“Compared to studies from Japan and Korea, our remission rate was lower, but had higher proportion of macroadenomas [larger tumors],” the researchers wrote.

Post-surgery complications were experienced by 67% of patients, and included mainly low levels of pituitary hormones (which is common, since part of the pituitary was removed during surgery), diabetes, and leakage of cerebrospinal fluid (the liquid surrounding the brain and spinal cord).

Regarding patients with adrenal Cushing’s syndrome, most experienced disease remission after undergoing surgical removal of the affected adrenal gland, with only three patients needing a second surgery to remove the other gland.

Most also experienced adrenal insufficiency — when the adrenal gland does not produce enough levels of its hormone. The median time to recovery of adrenal function was 18 months.

Almost half (five patients, 45%) with ectopic disease achieved disease remission, mostly after undergoing surgery to remove both adrenal glands. Only one patient was cured after the removal of an ACTH-producing tumor in the bronchi. During a median follow-up of five months, four patients died and five were lost to follow-up still without a remission.

“Mortality rates were highest among this subtype of CS [Cushing’s syndrome]. It might have been higher since a number of patients were lost to follow-up before cured,” the team noted.

Overall, the findings show that the distribution of Cushing’s syndrome subtypes “was the same as previous studies in Asia, with more proportions of patients with ACTH-independent CS,” they concluded.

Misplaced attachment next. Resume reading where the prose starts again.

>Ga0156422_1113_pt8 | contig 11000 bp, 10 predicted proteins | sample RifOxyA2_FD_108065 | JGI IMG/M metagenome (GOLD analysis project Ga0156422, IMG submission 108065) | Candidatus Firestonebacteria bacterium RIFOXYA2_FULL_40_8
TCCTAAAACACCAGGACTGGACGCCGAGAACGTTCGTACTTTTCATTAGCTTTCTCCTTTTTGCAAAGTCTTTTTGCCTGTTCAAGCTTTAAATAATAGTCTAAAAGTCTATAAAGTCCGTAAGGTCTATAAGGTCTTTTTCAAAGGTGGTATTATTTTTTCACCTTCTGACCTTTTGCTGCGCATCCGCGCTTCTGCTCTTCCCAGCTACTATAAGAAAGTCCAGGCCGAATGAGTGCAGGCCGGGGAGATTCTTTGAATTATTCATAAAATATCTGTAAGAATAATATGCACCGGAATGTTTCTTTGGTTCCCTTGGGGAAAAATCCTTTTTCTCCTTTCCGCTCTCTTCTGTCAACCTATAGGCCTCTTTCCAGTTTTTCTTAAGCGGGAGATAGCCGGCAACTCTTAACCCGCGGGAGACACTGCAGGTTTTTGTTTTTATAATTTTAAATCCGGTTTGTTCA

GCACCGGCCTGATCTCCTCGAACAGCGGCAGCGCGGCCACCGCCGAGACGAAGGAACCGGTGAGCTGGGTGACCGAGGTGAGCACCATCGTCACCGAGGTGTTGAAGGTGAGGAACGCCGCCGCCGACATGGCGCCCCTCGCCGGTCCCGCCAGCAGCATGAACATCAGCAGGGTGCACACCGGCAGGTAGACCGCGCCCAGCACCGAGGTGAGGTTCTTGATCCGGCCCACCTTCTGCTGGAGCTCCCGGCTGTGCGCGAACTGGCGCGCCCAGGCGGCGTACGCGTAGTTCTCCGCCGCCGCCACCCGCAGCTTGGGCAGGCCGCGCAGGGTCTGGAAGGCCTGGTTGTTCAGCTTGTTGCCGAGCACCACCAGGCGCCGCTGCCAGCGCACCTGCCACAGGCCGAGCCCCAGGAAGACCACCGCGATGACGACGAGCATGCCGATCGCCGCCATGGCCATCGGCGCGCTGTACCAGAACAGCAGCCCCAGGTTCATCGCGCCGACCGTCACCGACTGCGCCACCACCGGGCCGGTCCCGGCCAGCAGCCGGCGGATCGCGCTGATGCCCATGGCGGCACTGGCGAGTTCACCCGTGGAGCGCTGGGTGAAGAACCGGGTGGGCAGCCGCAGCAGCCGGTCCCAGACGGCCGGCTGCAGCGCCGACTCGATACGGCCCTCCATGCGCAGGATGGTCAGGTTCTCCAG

Researchers added that studies examining the outcomes of patients across multiple centers are now needed to better understand the natural history of Cushing’s syndrome in Thailand and countries of Southeast Asia.

Inês holds a PhD in Biomedical Sciences from the University of Lisbon, Portugal, where she specialized in blood vessel biology, blood stem cells, and cancer. Before that, she studied Cell and Molecular Biology at Universidade Nova de Lisboa and worked as a research fellow at Faculdade de Ciências e Tecnologias and Instituto Gulbenkian de Ciência. Inês currently works as a Managing Science Editor, striving to deliver the latest scientific advances to patient communities in a clear and accurate manner.
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Ana holds a PhD in Immunology from the University of Lisbon and worked as a postdoctoral researcher at Instituto de Medicina Molecular (iMM) in Lisbon, Portugal. She graduated with a BSc in Genetics from the University of Newcastle and received a Masters in Biomolecular Archaeology from the University of Manchester, England. After leaving the lab to pursue a career in Science Communication, she served as the Director of Science Communication at iMM.

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Inês holds a PhD in Biomedical Sciences from the University of Lisbon, Portugal, where she specialized in blood vessel biology, blood stem cells, and cancer. Before that, she studied Cell and Molecular Biology at Universidade Nova de Lisboa and worked as a research fellow at Faculdade de Ciências e Tecnologias and Instituto Gulbenkian de Ciência. Inês currently works as a Managing Science Editor, striving to deliver the latest scientific advances to patient communities in a clear and accurate manner.